Responding to recent news reports suggesting the UK Government intends to ban the trade in and keeping of primates as pets in England, Born Free’s Head of Policy Dr Mark Jones said: "Born Free has long opposed the trade in and keeping of primates as pets. These highly intelligent and socially complex animals clearly don’t belong in people’s homes. As well as causing immense animal suffering, the trade also poses a threat to wild populations, and places the public at risk of injury or illness. We therefore welcome the news that the government intends to ban the sale, purchase and breeding of primates for the pet trade and phase out their keeping, and call for a ban to be implemented without delay.”
In 2014, the RSPCA estimated as many as 4,000-5,000 marmosets, tamarins, capuchins, squirrel monkeys, lemurs and other primates are kept as pets in the UK, although since many of these belong to species that don’t fall within the licencing requirements under the Dangerous Wild Animals Act (DWA), and some that do are undoubtedly unlicenced, the actual number is unknown.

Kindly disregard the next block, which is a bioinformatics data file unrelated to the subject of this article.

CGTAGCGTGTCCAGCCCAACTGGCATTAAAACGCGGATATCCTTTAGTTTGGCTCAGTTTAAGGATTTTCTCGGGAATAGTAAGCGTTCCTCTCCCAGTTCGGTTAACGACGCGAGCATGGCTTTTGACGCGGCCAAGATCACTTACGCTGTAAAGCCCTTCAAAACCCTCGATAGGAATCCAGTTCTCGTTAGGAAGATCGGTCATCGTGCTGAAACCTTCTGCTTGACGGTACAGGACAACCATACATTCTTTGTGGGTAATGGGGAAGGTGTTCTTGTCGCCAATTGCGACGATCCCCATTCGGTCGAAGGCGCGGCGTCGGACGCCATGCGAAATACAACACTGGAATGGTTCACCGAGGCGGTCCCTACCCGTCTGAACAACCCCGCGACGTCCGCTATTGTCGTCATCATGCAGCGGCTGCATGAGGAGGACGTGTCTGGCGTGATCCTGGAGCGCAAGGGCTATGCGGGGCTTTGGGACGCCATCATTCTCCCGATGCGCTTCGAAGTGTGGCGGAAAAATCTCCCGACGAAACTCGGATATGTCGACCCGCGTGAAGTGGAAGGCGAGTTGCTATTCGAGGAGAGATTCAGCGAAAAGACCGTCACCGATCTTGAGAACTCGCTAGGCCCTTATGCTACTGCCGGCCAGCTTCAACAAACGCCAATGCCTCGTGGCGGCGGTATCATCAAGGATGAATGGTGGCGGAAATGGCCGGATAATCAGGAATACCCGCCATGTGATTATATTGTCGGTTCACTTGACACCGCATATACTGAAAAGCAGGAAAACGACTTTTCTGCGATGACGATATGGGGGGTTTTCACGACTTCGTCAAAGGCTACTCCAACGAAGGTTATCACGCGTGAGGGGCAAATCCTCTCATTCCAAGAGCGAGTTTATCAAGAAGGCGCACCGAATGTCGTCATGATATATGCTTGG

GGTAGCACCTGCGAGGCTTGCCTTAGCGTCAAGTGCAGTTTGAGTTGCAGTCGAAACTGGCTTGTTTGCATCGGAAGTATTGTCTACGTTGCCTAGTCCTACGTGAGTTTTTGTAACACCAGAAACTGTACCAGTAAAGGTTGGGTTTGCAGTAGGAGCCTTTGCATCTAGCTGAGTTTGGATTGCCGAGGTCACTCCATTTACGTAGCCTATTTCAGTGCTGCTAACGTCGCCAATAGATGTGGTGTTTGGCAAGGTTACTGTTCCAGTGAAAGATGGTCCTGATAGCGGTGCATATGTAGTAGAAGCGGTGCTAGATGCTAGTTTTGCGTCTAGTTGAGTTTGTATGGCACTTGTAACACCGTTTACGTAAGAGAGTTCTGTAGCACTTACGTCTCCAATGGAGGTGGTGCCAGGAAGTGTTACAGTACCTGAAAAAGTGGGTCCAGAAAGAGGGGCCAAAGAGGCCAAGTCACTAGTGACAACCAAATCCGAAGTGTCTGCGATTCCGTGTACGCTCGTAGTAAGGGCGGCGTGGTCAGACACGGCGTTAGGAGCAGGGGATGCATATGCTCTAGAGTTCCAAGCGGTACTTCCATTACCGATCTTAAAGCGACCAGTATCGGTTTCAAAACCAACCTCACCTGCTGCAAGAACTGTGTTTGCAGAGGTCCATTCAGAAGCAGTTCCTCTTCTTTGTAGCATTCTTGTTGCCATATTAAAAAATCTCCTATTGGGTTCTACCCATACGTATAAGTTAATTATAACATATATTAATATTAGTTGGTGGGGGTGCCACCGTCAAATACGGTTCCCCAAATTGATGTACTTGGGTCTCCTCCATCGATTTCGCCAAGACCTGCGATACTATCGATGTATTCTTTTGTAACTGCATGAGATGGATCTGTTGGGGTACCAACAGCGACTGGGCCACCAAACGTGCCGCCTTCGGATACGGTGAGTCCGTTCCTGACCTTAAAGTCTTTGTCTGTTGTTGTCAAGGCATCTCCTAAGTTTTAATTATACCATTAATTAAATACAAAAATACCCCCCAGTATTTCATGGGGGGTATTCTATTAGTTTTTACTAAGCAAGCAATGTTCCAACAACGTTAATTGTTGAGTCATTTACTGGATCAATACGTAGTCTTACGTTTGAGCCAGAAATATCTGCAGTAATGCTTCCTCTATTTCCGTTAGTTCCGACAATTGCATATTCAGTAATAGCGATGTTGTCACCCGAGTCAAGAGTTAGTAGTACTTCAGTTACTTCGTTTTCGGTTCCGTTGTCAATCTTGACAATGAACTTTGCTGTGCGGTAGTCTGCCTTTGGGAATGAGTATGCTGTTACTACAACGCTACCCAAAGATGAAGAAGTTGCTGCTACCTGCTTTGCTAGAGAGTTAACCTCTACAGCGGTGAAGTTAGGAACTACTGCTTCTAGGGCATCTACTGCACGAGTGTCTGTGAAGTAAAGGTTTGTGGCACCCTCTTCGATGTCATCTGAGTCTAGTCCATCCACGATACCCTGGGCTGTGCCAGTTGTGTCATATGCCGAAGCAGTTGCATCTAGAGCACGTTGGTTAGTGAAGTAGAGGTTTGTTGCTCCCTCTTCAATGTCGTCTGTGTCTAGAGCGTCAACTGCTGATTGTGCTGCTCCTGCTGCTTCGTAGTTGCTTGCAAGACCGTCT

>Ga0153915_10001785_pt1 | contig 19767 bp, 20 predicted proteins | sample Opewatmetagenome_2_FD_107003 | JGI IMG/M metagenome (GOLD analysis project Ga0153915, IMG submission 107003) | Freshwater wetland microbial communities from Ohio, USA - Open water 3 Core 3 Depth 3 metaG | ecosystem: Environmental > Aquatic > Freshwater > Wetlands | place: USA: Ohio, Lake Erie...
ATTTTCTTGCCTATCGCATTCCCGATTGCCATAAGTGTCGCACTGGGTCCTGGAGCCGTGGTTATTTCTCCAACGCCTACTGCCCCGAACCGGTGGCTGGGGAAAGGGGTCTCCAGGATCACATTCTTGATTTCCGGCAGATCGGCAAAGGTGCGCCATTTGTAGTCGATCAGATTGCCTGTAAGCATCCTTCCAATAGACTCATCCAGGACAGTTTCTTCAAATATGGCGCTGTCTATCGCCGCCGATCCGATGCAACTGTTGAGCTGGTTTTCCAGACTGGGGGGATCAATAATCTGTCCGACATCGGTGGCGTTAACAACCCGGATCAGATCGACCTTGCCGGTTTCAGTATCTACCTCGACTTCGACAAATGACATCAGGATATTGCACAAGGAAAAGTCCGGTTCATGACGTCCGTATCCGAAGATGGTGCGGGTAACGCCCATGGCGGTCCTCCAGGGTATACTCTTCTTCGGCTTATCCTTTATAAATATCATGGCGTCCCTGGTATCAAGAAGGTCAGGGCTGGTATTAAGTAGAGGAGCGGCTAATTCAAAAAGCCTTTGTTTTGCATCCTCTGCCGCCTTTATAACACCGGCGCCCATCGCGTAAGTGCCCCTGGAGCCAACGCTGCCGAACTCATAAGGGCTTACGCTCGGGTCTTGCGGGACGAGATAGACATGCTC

In 2015, Born Free and Blue Cross published, One Click Away, a report highlighting the failures of the legal framework designed to protect exotic ‘pets’, including primates and demonstrating how easy it was to purchase such animals over the internet.
Dr Jones added: “It’s vital that the primates already in private hands are identified and their welfare prioritised. Adequate resources must be made available so that legitimate rescue facilities can provide lifelong care for animals that are surrendered or confiscated as well as those whose current owners cannot adequately care for them.”
Wild animals in general, and primates in particular, are particularly vulnerable to welfare problems in captive environments, because of their complex social, physical, behavioural and nutritional needs. Born Free consistently argues that these needs cannot be adequately met in private homes.